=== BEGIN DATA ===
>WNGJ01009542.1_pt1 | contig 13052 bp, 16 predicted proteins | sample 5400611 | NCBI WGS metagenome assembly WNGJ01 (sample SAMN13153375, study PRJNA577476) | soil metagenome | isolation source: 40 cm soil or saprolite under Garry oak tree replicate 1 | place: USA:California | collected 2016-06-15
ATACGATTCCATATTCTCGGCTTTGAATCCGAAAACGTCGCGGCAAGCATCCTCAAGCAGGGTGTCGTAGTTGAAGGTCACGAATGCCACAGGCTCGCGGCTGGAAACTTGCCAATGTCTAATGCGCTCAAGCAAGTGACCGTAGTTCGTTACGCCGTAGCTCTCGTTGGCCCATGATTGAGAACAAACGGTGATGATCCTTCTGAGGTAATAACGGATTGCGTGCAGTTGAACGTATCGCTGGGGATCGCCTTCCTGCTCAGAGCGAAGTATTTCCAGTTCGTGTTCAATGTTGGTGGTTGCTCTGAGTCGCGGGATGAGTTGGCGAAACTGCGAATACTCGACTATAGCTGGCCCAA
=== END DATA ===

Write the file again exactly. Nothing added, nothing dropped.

>WNGJ01009542.1_pt1 | contig 13052 bp, 16 predicted proteins | sample 5400611 | NCBI WGS metagenome assembly WNGJ01 (sample SAMN13153375, study PRJNA577476) | soil metagenome | isolation source: 40 cm soil or saprolite under Garry oak tree replicate 1 | place: USA:California | collected 2016-06-15
ATACGATTCCATATTCTCGGCTTTGAATCCGAAAACGTCGCGGCAAGCATCCTCAAGCAGGGTGTCGTAGTTGAAGGTCACGAATGCCACAGGCTCGCGGCTGGAAACTTGCCAATGTCTAATGCGCTCAAGCAAGTGACCGTAGTTCGTTACGCCGTAGCTCTCGTTGGCCCATGATTGAGAACAAACGGTGATGATCCTTCTGAGGTAATAACGGATTGCGTGCAGTTGAACGTATCGCTGGGGATCGCCTTCCTGCTCAGAGCGAAGTATTTCCAGTTCGTGTTCAATGTTGGTGGTTGCTCTGAGTCGCGGGATGAGTTGGCGAAACTGCGAATACTCGACTATAGCTGGCCCAA